The American colonies were somewhat democratic before 1763. They had a tradition of self-government, but they also remained under undemocratic, royal rule.
All of the colonies had important amounts of democracy. They all had institutions of self-government. All of the colonies had legislatures whose lower houses were democratically elected. The towns in the colonies generally had some form of local government whose members were also elected. In this way, they were clearly taking steps towards democracy.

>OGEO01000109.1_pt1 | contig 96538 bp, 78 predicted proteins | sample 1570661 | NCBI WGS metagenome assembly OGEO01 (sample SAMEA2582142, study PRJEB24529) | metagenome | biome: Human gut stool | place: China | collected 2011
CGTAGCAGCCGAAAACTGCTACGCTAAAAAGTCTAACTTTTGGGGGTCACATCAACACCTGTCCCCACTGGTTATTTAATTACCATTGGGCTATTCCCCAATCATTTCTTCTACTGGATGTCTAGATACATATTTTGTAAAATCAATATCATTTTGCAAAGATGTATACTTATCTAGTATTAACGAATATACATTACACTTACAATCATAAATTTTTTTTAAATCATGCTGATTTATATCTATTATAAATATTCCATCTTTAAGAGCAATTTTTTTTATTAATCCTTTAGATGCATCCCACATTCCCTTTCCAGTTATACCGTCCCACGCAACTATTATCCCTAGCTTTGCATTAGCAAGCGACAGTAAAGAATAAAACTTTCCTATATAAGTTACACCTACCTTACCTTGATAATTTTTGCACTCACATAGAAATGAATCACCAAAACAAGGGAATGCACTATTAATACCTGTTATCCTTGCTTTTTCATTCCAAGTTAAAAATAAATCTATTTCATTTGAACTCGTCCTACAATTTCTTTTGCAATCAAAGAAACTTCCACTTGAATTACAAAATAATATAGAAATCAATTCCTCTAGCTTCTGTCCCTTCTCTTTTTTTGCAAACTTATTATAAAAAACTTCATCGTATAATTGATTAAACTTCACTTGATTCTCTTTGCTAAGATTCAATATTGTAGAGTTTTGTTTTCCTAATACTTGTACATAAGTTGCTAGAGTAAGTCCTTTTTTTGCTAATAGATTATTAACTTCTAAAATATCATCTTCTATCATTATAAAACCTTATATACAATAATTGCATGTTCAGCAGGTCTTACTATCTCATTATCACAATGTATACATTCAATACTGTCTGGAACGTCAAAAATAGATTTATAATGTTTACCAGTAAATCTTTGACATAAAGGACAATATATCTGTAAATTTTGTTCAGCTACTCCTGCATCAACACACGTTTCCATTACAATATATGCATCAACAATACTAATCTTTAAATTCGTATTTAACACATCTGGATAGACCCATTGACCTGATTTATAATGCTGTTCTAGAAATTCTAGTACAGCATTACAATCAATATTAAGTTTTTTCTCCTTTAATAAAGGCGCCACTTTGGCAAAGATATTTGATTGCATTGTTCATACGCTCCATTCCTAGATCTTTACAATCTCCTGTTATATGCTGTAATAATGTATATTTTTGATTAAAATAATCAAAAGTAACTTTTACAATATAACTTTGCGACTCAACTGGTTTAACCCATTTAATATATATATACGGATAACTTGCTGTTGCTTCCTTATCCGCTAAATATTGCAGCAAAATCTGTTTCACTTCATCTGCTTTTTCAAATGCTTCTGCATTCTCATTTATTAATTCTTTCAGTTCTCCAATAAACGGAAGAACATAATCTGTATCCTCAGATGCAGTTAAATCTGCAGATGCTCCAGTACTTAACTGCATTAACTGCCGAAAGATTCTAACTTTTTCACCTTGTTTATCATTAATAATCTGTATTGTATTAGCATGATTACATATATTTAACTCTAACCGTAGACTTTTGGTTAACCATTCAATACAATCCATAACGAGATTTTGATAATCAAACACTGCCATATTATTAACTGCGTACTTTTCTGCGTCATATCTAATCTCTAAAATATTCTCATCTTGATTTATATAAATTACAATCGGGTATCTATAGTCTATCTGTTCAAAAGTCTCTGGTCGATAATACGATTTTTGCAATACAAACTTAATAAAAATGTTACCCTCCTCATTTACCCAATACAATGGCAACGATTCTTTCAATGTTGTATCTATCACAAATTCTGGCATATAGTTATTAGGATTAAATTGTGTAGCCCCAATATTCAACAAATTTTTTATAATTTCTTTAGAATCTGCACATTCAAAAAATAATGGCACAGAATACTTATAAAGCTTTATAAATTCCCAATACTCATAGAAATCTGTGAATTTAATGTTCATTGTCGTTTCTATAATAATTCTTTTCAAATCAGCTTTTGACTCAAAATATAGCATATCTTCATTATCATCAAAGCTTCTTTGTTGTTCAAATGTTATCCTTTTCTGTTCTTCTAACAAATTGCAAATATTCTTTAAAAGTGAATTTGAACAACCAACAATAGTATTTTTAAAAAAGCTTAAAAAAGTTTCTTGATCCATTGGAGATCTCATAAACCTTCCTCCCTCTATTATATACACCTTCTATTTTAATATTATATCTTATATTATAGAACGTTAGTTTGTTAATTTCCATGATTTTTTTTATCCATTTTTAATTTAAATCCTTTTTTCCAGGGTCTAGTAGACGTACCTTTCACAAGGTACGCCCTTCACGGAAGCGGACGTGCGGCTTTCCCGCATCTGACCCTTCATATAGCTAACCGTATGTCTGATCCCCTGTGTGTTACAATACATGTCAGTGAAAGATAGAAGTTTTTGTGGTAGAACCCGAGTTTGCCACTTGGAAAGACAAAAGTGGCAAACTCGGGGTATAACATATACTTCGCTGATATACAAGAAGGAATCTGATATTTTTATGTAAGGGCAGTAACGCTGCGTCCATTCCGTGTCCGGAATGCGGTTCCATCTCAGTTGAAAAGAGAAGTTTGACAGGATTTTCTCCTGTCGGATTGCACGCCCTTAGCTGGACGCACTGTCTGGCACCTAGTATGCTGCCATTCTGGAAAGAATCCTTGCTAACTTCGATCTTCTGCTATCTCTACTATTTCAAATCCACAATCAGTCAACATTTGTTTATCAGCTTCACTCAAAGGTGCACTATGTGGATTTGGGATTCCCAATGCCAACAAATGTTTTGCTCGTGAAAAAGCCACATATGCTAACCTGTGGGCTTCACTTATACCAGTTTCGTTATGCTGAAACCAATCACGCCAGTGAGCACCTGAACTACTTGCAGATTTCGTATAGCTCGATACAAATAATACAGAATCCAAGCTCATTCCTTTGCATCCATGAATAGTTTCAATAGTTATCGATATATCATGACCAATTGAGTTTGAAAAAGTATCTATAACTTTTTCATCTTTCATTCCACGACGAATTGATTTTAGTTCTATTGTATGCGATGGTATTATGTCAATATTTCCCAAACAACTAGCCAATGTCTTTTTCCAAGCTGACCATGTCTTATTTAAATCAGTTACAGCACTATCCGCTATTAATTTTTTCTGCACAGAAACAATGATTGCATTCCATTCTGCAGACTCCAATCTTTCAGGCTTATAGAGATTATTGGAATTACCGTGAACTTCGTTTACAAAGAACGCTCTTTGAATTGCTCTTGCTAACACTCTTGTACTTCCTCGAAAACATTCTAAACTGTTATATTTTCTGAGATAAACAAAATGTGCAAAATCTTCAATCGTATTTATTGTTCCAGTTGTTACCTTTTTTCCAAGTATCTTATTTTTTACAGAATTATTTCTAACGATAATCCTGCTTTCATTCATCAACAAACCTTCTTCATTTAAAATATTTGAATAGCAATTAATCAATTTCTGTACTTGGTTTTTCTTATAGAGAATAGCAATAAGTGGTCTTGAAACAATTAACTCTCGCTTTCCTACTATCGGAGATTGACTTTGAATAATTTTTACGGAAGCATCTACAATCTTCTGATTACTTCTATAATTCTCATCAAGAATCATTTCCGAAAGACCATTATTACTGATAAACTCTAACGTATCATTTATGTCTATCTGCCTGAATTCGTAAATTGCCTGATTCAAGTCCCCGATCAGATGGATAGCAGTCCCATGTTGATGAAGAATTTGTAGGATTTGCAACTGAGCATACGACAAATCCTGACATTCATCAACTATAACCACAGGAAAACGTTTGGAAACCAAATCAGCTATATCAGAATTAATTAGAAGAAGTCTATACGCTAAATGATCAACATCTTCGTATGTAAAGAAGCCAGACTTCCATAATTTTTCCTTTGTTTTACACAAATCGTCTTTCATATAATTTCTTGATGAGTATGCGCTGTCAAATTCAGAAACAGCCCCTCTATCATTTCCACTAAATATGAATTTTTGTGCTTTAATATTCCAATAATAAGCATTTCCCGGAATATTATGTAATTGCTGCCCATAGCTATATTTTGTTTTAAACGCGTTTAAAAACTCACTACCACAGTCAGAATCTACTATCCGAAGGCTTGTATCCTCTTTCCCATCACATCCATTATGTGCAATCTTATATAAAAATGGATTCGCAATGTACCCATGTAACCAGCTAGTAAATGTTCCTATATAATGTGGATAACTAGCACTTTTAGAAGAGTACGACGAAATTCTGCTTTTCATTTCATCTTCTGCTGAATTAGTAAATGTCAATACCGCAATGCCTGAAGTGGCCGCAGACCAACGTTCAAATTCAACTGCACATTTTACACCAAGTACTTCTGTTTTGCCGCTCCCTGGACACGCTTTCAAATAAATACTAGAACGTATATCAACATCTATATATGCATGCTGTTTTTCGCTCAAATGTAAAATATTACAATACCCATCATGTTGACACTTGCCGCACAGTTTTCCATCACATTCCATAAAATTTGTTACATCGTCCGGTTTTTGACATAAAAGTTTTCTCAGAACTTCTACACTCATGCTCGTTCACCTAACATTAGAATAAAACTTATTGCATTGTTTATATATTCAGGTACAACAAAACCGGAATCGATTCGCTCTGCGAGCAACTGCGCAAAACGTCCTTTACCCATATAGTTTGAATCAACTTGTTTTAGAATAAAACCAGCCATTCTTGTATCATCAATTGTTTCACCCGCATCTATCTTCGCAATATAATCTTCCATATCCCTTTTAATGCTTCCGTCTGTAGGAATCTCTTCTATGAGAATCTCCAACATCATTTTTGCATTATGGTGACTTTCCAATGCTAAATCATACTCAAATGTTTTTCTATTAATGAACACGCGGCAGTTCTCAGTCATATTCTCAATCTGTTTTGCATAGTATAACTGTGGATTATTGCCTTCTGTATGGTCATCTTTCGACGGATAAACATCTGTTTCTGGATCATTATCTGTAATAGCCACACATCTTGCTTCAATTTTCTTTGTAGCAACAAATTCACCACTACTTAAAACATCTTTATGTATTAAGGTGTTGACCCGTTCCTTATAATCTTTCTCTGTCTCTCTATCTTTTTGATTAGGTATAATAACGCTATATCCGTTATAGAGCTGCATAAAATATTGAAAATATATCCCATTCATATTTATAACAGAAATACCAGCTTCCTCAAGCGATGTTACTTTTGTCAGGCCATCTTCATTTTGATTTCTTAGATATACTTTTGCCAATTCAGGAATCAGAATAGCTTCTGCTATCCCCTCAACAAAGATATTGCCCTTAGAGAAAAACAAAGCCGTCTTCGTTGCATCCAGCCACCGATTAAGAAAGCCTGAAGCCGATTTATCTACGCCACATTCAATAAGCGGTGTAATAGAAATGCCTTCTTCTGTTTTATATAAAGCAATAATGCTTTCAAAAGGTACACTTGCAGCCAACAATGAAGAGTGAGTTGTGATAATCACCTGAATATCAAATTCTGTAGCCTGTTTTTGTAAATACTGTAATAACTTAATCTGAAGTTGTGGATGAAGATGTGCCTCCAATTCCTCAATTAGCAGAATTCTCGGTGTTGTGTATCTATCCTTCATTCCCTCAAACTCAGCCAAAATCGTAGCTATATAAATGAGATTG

However, none of the colonies was fully democratic. Every colony had leaders who were appointed by the British government. All of the colonies had legislatures whose upper houses were appointed by the British government. All of the colonies also had governors who were appointed. In these ways, the colonies were not democratic because they were not in control of their entire governments.
Before 1763, then, the American colonies were democratic to an extent, but they were not completely democratic.